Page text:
Fig. IV-II Layout of e xpe rimental test rig

  8. Results:

    The main objective of the work was to fuel the diesel engine with blend of Jatropha bio-diesel and wood chip producer gas and performance was studied on different blending % of Jatropha bio-diesel at different loading condition and compared with baseline data. The engine performance was test on various loads as 1kw, 2kw, 3kw and 4kw. The results of this experiment are presented in brake thermal e fficiency and specific energy consumption.

    1. Bra ke Thermal Effic iency

      The brake therma l efficiency of the engine is one of the most important criteria fo r evaluating the performance of the engine. It indicates the combustion behavior of the engine to a great e xtent.

      Fig. V-I Brake thermal effic iency with brake powe r Figure-V-I shows the variations in brake therma l

      efficiency of the engine for different co mbination of fuel blends. The brake therma l effic iency with diesel + wood chips producer gas was found to be slightly lo wer than that of diesel + B25 + Producer gas in mixed fuel mode fuel at tested load conditions. There was no diffe rence between the diesel + B25 + Producer gas and diesel + producer gas on efficiencies at the lower load but at the higherloading condition the engine give the ma ximu m brake therma l efficiency with diesel + B25 + Producer gas . The brake thermal effic iencies of engine, operating with diesel + B25 + Producer gas in mixed fuel mode were 11.25, 19.03, 23.8 and 26.08 per cent at 1kw, 2kw, 3kw and 4kw load conditions respectively. It was observed that detonation or knocking occurred when the engine was operated with a large fraction of the fuel energy from producer gas particularly at high load. In orde r to reduce detonation, the intake of producer gas was reduced resulting in a low liqu id fuel replace ment at high load.

    2. Specific Energy Consumption

The brake specific energy consumption was preferred to compare the performance of CI engine at diffe rent loading condition for mixture of diesel + producer gas in dual fuel mode and diesel+ blend of Jatropha bio – diesel + Producer gas. Specific energy consumption in dual fuel mode (d iesel and producer gas) was calculated fro m the fue l consumption and calorific value of diesel and producer gas. Figure-V-II shows the variations in specific energy consumption of the engine for different comb ination of fuel in dual fuel mode and in mixed fuel mode.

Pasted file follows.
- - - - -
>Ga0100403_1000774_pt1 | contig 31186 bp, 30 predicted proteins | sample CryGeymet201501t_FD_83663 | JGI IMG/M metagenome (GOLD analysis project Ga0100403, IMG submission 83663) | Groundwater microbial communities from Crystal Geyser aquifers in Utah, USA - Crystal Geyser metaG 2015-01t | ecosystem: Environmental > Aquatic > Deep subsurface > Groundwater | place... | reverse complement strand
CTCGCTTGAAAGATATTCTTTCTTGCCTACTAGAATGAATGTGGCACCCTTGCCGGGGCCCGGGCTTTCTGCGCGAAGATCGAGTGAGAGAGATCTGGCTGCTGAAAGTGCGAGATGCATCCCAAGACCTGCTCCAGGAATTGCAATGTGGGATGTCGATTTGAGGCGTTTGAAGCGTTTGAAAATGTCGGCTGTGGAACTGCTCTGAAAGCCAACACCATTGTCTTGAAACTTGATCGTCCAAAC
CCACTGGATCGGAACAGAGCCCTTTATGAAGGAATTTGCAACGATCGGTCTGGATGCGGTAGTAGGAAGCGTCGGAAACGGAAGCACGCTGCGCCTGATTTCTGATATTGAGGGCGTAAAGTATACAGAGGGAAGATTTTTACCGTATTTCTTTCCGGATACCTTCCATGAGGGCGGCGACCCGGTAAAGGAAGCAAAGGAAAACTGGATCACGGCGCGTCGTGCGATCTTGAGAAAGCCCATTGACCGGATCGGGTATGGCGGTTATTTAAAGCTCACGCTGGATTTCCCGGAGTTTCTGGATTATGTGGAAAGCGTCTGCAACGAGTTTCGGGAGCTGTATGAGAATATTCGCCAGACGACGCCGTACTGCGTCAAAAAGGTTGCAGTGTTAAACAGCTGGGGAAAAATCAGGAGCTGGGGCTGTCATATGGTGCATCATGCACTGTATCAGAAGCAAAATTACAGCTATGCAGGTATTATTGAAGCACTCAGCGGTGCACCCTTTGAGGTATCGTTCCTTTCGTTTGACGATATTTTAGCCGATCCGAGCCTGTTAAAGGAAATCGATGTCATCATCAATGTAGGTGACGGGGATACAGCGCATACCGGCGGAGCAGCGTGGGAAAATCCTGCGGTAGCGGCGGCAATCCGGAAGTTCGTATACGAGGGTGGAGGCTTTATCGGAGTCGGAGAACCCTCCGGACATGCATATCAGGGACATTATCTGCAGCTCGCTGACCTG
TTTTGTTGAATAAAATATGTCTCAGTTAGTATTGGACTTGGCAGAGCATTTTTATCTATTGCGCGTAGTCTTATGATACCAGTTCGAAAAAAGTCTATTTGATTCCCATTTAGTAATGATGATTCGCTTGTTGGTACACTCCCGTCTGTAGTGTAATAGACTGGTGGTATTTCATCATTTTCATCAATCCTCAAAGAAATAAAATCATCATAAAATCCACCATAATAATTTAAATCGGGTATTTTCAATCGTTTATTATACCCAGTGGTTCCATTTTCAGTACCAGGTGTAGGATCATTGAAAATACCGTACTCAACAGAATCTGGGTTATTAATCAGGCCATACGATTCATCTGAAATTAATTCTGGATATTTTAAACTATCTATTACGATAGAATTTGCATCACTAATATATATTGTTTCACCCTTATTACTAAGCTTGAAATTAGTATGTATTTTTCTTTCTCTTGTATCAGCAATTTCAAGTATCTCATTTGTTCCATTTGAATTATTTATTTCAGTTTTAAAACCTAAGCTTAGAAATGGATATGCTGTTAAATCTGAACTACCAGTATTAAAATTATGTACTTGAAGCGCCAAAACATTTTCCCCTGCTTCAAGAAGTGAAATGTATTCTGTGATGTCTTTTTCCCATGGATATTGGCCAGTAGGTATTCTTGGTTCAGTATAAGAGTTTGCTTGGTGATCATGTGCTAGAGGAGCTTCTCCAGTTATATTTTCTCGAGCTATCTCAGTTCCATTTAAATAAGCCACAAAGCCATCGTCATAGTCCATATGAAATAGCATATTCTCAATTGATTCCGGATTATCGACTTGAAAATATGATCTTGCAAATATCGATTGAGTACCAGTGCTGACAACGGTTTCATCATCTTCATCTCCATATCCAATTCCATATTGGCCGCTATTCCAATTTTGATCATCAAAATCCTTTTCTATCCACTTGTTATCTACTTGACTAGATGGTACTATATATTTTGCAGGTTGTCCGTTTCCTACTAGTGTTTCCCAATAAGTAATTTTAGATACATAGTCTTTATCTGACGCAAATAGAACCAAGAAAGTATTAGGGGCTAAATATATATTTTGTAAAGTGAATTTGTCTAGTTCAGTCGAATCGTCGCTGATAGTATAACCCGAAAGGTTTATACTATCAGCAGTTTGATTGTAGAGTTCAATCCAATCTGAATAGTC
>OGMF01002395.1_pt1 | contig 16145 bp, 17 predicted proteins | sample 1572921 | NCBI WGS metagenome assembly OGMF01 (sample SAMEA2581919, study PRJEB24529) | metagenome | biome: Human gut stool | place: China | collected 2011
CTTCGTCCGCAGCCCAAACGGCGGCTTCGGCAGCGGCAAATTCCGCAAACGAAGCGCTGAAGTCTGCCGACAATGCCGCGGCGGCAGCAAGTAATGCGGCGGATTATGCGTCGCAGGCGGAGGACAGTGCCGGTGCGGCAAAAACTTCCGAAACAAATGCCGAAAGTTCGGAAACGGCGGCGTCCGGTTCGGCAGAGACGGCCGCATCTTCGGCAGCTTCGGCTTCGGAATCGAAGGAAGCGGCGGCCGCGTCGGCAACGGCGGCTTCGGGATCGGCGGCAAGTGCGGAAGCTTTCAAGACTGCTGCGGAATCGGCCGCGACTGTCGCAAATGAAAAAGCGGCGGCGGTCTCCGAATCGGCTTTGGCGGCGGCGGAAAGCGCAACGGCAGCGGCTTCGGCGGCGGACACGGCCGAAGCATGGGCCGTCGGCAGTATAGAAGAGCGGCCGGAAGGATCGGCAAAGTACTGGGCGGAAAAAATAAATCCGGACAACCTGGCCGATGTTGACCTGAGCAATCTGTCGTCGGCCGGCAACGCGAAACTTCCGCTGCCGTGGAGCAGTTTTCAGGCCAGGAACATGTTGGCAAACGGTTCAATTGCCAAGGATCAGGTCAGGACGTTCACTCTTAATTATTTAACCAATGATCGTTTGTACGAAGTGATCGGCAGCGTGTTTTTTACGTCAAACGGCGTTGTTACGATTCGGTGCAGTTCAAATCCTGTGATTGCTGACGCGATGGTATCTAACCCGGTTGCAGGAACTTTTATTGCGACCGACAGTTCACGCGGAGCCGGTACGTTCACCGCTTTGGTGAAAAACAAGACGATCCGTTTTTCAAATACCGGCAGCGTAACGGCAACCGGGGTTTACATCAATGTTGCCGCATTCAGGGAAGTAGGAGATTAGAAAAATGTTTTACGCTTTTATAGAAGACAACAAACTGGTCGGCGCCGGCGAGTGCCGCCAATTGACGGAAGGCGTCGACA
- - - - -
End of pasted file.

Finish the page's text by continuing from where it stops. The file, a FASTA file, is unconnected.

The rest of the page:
Fig. V-II Specific Energy Consumption with bra ke power

With increased percentage of Jatropha bio-diesel in the blends, specific energy consumption increased. The decrease in specific energy consumption may be attributed to the more energy content with increased gas flow rate of wood chips producer gas in the combustion chamber. Form the Fig. V-I and Fig. V-II it was observed that, the diesel + B25 + Producer gas in mixed fuel mode shows the better performance than other combination of fuel.


Fro m the e xperimentation on the engine the following conclusions were drawn and the best combination of fuel is found for the min imu m consumption of the diesel.

  • In dual fuel mode operation the engine performance decreases, with increased smoke density at all load conditions.

  • In the dual fuel mode of operation, while using wood chips, higher liquid fuel savings is achieved at part load conditions.

  • The ma ximu m Brake therma l effic iency is observed to be 26.08 % in mixed fuel mode( Diesel+ 25% Jatropha bio-diesel +PG) at higher load

  • Specific energy consumption is found to be minimu m in mixed fuel mode in the tune of 13.8 MJ/kw-hr

  • It is observed that, the increment in load on the engine increases the BTE and lo wered SEC for the e xisting engine set up.

  • The exhaust gas temperature is observed higher in the range of 427oC

  • The best combination of fuel found to be Diesel 75 %

    + Jatropha Bio-Diesel 25% + Producer Gas for Constant engine Speed of 1500 RPM. The Bra ke therma l efficiency

  • observed 26.08 % Specific Energy Consumption found to be 13.8 MJ/kw-hr